People, Society & Culture of Tunbridge Wells in the 18th Century & later.

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Since the Eighteenth Century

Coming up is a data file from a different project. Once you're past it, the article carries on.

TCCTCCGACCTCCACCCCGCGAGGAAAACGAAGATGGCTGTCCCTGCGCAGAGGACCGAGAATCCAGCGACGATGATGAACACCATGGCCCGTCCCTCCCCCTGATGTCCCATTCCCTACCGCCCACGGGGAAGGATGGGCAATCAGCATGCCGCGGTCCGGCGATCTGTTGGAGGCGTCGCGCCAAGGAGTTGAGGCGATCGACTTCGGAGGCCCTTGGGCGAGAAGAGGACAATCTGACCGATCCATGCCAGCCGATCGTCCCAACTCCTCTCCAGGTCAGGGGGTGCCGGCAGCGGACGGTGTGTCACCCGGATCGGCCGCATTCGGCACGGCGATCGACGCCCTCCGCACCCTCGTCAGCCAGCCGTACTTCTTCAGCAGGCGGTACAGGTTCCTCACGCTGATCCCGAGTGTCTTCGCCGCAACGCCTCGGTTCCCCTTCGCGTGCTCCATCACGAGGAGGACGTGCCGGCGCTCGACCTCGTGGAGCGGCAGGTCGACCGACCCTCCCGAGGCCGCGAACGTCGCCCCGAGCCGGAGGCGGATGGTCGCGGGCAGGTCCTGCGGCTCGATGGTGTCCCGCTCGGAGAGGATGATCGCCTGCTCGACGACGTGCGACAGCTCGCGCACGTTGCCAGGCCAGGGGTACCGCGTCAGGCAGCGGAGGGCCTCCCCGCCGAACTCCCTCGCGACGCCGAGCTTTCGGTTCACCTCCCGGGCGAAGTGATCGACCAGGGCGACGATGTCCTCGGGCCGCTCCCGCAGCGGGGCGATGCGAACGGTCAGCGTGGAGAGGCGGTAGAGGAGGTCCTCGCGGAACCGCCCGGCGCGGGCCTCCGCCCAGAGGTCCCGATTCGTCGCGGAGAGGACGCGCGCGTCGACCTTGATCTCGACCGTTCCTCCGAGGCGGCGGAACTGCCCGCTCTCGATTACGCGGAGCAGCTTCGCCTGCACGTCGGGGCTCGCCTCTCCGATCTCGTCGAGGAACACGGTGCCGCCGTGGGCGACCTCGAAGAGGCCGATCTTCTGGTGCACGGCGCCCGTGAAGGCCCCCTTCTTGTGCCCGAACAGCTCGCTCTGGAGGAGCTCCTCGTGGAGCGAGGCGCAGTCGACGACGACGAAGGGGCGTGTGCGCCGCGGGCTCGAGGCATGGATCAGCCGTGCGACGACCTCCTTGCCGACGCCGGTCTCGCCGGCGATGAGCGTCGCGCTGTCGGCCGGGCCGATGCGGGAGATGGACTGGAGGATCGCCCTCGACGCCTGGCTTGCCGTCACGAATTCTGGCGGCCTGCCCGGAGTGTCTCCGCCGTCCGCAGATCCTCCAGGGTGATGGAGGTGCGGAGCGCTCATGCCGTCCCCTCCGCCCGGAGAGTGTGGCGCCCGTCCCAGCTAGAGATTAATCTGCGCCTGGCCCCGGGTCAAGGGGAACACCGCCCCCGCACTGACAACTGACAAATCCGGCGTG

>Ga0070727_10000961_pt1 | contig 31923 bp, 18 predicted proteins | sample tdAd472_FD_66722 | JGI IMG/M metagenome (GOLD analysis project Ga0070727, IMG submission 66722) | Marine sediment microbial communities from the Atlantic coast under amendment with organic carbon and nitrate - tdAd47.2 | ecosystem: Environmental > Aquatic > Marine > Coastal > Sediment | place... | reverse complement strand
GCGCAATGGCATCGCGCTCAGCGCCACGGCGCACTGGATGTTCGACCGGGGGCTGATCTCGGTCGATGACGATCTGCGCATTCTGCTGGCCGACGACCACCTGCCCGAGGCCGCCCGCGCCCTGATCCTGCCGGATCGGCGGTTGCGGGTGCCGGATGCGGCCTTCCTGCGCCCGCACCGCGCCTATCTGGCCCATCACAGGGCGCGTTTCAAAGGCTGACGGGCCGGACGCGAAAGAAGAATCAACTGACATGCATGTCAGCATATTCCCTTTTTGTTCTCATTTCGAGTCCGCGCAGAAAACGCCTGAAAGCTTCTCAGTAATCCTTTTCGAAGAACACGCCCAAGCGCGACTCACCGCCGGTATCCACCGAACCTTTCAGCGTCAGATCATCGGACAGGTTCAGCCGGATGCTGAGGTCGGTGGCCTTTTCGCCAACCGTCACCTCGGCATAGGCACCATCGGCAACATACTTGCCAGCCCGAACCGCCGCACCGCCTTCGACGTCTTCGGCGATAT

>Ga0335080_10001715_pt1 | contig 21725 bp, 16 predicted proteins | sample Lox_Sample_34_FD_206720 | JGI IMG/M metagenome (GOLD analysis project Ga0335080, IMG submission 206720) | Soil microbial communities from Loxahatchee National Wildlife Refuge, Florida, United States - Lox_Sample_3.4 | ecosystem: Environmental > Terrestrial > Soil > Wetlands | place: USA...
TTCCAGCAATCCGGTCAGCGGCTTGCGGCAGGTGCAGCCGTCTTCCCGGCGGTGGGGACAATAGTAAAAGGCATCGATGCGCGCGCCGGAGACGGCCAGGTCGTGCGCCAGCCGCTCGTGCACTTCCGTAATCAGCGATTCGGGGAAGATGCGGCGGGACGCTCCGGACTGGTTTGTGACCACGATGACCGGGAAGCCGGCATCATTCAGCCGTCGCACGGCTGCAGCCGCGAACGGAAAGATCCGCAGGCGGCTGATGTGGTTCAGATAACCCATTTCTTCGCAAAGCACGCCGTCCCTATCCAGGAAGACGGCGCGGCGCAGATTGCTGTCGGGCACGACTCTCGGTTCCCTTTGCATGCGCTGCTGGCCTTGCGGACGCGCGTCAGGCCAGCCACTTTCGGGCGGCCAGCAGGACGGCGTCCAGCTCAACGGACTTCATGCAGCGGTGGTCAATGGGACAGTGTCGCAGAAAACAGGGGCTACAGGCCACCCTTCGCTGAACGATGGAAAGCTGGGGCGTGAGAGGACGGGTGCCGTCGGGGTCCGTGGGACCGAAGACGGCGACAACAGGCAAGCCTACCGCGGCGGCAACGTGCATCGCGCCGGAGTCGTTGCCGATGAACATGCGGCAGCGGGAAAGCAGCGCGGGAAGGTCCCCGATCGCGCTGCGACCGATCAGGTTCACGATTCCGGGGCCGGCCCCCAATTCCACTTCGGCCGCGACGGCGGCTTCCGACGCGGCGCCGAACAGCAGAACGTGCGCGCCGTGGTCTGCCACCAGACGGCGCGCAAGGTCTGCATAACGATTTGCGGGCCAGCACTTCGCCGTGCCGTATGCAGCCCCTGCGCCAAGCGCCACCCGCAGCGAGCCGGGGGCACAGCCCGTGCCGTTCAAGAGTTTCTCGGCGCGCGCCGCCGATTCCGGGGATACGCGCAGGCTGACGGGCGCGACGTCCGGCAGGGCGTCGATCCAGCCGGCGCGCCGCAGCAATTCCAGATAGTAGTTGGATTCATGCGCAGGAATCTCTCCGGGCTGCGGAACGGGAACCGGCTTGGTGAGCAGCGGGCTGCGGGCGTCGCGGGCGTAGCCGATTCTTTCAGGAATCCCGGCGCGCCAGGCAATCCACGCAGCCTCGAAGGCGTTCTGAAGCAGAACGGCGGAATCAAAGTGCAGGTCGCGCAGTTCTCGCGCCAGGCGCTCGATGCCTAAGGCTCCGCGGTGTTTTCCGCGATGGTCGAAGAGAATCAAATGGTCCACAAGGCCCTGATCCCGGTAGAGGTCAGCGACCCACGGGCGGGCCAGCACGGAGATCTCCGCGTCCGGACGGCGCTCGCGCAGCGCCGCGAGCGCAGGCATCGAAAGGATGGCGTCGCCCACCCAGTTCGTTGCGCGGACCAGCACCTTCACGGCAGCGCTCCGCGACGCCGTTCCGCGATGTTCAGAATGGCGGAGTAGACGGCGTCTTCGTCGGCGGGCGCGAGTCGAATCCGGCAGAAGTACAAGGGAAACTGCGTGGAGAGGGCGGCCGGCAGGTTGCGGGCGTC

subsequently beheld, can all the wit I have heard or read in later times, compare with your fashion, with your brilliancy, with your de­lightful grace, and sparkling vivacious rattle ? " Who knows ? They may have kept those very books at the library still—at the well-remembered library on the Pantiles, where they sell that delightful, useful Tunbridge Ware. I will go and see. I wend my way to the Pantiles, the queer little old-world Pantiles, where, a hundred years since, so much good company came to take its pleasure. Is it possible, that in the past century, gentle-folks of the first rank . . . assembled here and entertained each other with gaming, dancing, fiddling, and tea ? There are fiddlers, harpers, and trumpeters performing at this moment in a weak little old balcony, but where is the fine company ? Where are the earls, duchesses, bishops, and magnificent embroidered game­sters ? A half-dozen children and their nurses are listening to the musicians; an old lady or two in a poke bonnet passes; and for the rest, I see but an uninteresting population of native tradesmen. As for the library, its window is full of pictures of burly theologians, and their works, sermons, apologues, and so forth. Can
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